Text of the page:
ANNAPOLIS, Maryland – Drivers who illegally pass school buses in Maryland multiple times could face higher fines, and rental-car companies could be held responsible for offenders driving their vehicles under a pair of bills introduced by Delegate Al Carr, D-Montgomery.
One bill would double the fees for repeat offenders, Carr said. The current law states that the registered owner of a car that illegally passes a school bus, except rental cars and short-term leased cars, will get an automatic fine of $125, regardless of how many times the car has been recorded violating the law. Currently, if they take the ticket to court, they could receive up to a $250 fine.
Last spring, an annual statewide survey conducted by the Maryland Department of Education showed “a total of 4,326 violations of school bus stop arms were recorded on a single day,” according to a Sept. 6 press release. This report shows an increase from 2015, when bus drivers in the state recorded over 2,795 violations.
“This bill raises a question,” Carr told the University of Maryland’s Capital News Service. “I’m curious why people are driving around school buses and why is it happening so often.”
Carr said there has been a lot of outreach to raise the fee to teach all offenders a lesson, but he said he believes increasing the fee for repeat offenders is a good first step. He said raising fees solely for repeat offenders targets the issue at hand in a smarter way, separating those who go around buses by accident from those who do it willingly.
The highest recorded number of violations reported during the annual one-day survey was from 2011, when 7,011 violations were reported, according to the education department. The following year, “the Maryland General Assembly authorized the use of school bus monitoring cameras on Maryland roadways to help combat the illegal passing of school buses,” according to Capt. Tom Didone, director of the Montgomery County Police Department Traffic Division.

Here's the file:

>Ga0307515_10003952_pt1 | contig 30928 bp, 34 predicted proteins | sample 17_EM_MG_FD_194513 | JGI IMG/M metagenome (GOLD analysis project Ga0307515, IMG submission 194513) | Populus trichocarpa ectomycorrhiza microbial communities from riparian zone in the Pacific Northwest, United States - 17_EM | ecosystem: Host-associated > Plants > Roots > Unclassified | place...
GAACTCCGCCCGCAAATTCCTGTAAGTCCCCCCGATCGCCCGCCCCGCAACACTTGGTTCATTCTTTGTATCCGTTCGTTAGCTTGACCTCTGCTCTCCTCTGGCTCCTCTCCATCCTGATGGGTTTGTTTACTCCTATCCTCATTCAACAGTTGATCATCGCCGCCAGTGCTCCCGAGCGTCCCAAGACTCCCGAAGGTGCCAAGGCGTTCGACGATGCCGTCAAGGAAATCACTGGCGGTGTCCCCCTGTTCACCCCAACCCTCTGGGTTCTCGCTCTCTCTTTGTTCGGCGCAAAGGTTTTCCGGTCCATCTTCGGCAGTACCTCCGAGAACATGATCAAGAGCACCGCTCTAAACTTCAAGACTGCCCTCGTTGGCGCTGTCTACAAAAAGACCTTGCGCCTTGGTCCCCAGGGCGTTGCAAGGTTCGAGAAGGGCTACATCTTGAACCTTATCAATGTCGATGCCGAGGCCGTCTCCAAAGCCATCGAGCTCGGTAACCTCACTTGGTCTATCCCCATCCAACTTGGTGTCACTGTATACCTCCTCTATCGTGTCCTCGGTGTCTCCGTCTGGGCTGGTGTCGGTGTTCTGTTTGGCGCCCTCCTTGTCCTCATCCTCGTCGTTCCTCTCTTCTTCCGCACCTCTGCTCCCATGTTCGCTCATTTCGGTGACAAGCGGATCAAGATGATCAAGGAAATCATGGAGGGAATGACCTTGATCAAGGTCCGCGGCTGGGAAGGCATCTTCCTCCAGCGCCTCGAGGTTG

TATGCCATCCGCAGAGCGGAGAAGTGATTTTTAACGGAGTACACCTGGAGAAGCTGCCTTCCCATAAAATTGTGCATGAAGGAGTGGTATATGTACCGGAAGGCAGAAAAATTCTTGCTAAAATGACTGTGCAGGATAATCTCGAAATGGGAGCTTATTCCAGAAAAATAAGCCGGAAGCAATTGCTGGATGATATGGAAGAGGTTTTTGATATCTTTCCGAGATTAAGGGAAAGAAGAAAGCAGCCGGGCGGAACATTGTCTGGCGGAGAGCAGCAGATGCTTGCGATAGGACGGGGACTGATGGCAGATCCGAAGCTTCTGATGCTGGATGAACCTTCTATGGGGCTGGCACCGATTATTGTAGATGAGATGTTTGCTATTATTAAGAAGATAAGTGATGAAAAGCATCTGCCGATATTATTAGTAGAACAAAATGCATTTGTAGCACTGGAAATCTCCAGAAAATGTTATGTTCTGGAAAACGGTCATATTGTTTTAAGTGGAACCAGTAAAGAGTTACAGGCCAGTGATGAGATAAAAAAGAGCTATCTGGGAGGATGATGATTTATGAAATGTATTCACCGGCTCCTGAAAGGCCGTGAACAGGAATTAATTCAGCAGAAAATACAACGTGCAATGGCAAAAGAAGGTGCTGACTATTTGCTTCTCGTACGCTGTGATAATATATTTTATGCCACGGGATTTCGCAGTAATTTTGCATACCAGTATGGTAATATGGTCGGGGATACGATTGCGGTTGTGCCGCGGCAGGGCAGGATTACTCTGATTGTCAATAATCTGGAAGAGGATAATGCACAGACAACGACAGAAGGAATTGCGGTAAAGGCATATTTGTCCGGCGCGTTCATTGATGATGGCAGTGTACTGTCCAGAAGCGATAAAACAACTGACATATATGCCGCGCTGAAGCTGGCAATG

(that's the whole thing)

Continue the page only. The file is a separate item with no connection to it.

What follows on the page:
Didone said four Maryland counties are using school bus safety cameras, including Montgomery, Frederick, Washington and Prince George’s. The devices, which Carr compared to red light and speed cameras, are attached to the sides of school buses and record videos of the cars passing by.
According to Didone, within the first 72 days of Montgomery County’s school bus safety camera program start on Oct. 13, the police department issued more than 4,100 citations with the help of 100 buses equipped with cameras.
“That is a rate of slightly over 52 violations per day in Montgomery County,” Didone said in his Feb. 9 testimony to the House Environment and Transportation Committee. “It is important to note that we are only currently conducting enforcement on approximately 10 percent of the county’s (buses).”
“We’re appalled that we’re getting this may citations so early and we need to do something to discourage it,” Didone said.
Carr said these numbers are outrageous, unacceptable and puzzling.
Sheri Schully, PTA president of Waters Landing Elementary School in Germantown, Maryland, said she’s witnessed cars pass school buses illegally, but the numbers reported were still a lot higher than she would’ve expected.
“It makes me extremely angry,” she said. “Especially with elementary school kids. They’re not necessarily aware of what’s going on and the drivers need to be.”
Didone said he supports the penalty increase for repeat offenders. “Although $125 is significant, we do not believe that it is proportionate to the severity of the offense, nor is it (enough money) to effectively deter (them) from occurring,” he said.
The Montgomery County Board of Education, which supports both of Carr’s bills, said in written testimony that $125 is not enough to discourage drivers from illegally passing a school bus, pointing to the number of citations.